Firms must develop a higher social purpose to achieve growth and longevity.
Harish Manwani knows a thing or two about longevity. In December 2014, he retired as Unilever’s Chief Operating Officer after a 38-year run with the company, starting as a management trainee. (He remains associated with Unilever in his role as chairman of its India arm.) Nowadays, though, businesses and individual leaders looking to achieve sustainable success need an entirely different skillset from past generations, Manwani explained when he visited INSEAD’s Singapore campus as keynote speaker at this year’s Global INSEAD Day.
“The most significant change that we are seeing is that you cannot predict what is going to happen tomorrow based on what happened yesterday”, he said. “I think the medium term is dead. It is either the short term or the long term. If you really do not have a sense of purpose and destination, you can easily get lost in this world. Equally, you need the agility to manage the short term in today’s volatile and changing environment.”
If Manwani is right, it may bode ill for companies whose quest for growth resides in a three or five-year strategy. And a nihilistic obsession with immediate financial results won’t help companies withstand a climate of persistent volatility. What’s needed, according to Manwani, is a commitment to pursuing a different conception of growth—one that prioritises social good as much as profits.
The “fourth G”
Manwani argues that profit is not always the point and while consistency, competitiveness, and profitability have historically been the three criteria for desirable growth, the time has come to add a fourth: responsibility. With trust in leaders at an all-time low worldwide, business must do more than enrich some people financially; it must also apply its considerable force to brightening the entire social picture. “The only thing that needs to change is that the role of business is not just to look after their shareholders, but to look after all their stakeholders”, he told me. “Business must be embedded in the communities in which it operates…[It] must be part of the social change and part of the solution.”
“The companies that will thrive are those that will actually embrace the fourth G”, he said.
Before this can happen, social impact must gravitate from the organisational periphery of the CSR departments into the very heart of C-suite decision-making. “I do believe that CSR is nothing but a company trying to appease its conscience…You need to be a company with a soul, not just a company with a conscience”, Manwani said.
Sustainability at Unilever
Manwani references his first-hand experience at Unilever as an example. He says that from the moment he joined the organisation, it was clear that Unilever saw a higher purpose for itself than just selling lots of “soap and soup” around the world. Every year, millions of children die of simple infections such as diarrhoea and pneumonia, which may well have been prevented with better hand hygiene. So bringing affordable hand soap to impoverished communities—Unilever’s business-as-usual—actually helps save lives.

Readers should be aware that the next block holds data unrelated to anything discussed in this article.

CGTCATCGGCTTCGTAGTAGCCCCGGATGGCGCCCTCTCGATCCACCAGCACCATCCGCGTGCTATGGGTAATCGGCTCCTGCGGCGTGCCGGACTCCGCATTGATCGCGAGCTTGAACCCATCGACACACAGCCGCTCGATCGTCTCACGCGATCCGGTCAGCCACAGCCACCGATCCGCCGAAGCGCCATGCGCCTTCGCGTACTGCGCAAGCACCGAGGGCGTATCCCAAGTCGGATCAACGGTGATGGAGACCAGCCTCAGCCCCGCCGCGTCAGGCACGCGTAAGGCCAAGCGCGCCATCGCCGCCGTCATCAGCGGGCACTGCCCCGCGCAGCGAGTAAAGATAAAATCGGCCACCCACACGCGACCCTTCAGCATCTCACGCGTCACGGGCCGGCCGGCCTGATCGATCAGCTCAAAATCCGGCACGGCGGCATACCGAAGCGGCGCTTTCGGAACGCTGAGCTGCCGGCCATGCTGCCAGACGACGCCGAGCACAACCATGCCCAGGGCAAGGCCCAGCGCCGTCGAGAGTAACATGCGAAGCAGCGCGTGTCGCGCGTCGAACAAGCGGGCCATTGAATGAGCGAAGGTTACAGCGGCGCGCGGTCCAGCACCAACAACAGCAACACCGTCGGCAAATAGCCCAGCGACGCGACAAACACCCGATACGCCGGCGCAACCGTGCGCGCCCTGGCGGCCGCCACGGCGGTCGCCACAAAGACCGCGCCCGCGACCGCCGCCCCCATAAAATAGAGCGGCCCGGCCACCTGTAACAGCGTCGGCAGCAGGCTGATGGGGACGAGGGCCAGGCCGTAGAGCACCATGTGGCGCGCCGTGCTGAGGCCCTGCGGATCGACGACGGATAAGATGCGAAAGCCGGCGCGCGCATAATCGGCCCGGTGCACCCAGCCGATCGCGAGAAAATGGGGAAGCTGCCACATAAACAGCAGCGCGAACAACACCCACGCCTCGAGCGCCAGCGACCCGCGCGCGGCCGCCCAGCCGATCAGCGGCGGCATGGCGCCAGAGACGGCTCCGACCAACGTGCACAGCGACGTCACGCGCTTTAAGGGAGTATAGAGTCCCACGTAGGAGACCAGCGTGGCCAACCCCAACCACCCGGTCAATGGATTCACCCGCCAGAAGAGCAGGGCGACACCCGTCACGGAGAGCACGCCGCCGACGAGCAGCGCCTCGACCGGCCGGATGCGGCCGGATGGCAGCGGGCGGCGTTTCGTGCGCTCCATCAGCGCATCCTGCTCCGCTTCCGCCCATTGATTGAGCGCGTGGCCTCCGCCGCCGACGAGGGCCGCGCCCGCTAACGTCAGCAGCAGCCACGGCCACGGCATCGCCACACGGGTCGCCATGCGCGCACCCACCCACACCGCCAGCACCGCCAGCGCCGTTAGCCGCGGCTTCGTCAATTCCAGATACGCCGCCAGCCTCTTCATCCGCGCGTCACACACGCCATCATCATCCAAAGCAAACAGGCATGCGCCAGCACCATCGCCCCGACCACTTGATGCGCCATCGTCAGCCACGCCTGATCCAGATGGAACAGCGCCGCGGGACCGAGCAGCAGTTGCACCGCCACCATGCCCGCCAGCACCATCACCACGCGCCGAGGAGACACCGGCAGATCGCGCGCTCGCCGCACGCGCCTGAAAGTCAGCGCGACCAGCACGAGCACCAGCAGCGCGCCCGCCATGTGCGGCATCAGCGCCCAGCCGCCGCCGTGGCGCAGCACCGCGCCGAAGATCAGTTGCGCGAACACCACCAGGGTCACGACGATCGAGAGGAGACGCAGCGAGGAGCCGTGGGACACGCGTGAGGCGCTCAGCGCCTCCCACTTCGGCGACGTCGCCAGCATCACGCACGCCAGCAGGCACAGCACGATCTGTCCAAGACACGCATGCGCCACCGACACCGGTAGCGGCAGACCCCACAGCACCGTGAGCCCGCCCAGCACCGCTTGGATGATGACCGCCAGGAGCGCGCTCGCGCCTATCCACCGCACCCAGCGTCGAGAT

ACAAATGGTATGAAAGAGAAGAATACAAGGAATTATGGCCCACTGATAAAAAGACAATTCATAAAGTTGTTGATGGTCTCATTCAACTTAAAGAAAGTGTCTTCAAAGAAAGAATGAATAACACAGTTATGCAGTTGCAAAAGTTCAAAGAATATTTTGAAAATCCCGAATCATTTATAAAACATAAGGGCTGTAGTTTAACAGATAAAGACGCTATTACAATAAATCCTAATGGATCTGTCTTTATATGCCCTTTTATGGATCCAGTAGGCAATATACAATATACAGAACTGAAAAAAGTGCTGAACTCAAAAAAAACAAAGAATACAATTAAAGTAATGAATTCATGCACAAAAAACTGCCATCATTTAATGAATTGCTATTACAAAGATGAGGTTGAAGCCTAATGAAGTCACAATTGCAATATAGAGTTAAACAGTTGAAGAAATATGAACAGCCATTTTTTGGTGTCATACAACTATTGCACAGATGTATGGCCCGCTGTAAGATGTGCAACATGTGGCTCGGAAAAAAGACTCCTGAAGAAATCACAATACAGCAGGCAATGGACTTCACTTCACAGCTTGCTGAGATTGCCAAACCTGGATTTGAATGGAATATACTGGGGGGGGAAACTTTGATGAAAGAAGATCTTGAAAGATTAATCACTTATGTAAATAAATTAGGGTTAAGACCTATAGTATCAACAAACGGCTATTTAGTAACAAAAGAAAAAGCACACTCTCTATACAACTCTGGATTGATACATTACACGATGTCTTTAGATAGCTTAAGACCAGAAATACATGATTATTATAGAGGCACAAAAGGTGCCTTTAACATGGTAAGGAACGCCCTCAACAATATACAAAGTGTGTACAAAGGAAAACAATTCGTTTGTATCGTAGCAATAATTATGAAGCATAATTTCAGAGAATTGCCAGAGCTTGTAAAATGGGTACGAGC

With the introduction of the highly praised Unilever Sustainable Living Plan in 2010, the company set the lofty goal of “making sustainable living commonplace”, by halving its environmental footprint, enhancing the health and well-being of one billion people, and moving to entirely sustainable agricultural raw materials—all by the year 2020. As of this year, the Unilever brands that have been the most involved in the plan are growing twice as fast as the rest, according to company data.
To Manwani, this makes perfect sense. “Less has to be better longer-term for business…In some of our factories, we’re now using 40 percent less energy. Complete integration of innovation and sustainability brings double-sided growth.”
The leadership factor
Making the “fourth G” a central business pillar requires leadership that is “values-led and purpose-driven”. In order to gain followership, especially among hierarchy-averse millennials, leaders must not only exemplify these core values in their personal behaviour but also ensure that the company always walks the walk, business contingencies notwithstanding. “It is an internal compass that you have to follow”, Manwani said. “It is not about the external compass. No matter where you are in the world, you cannot have two sets of values.”
Sometimes, this might mean taking a leap beyond current industry protocol and having faith that peers will follow, as happened when Unilever was the first company of its kind to embrace sustainable palm oil, Manwani said.
Leaders should also try to extend their influence beyond organisational bounds, by partnering with institutions relevant to company stakeholders, especially government agencies. Collaborating with business rivals may be a necessary part of this process. One defining skill of the socially responsible leader, Manwani suggests, is knowing when to set aside short-term financial interests in pursuit of the greater good.
“No single institution, company, or organisation can actually change the world. To change the world, you need coalitions”, Manwani said.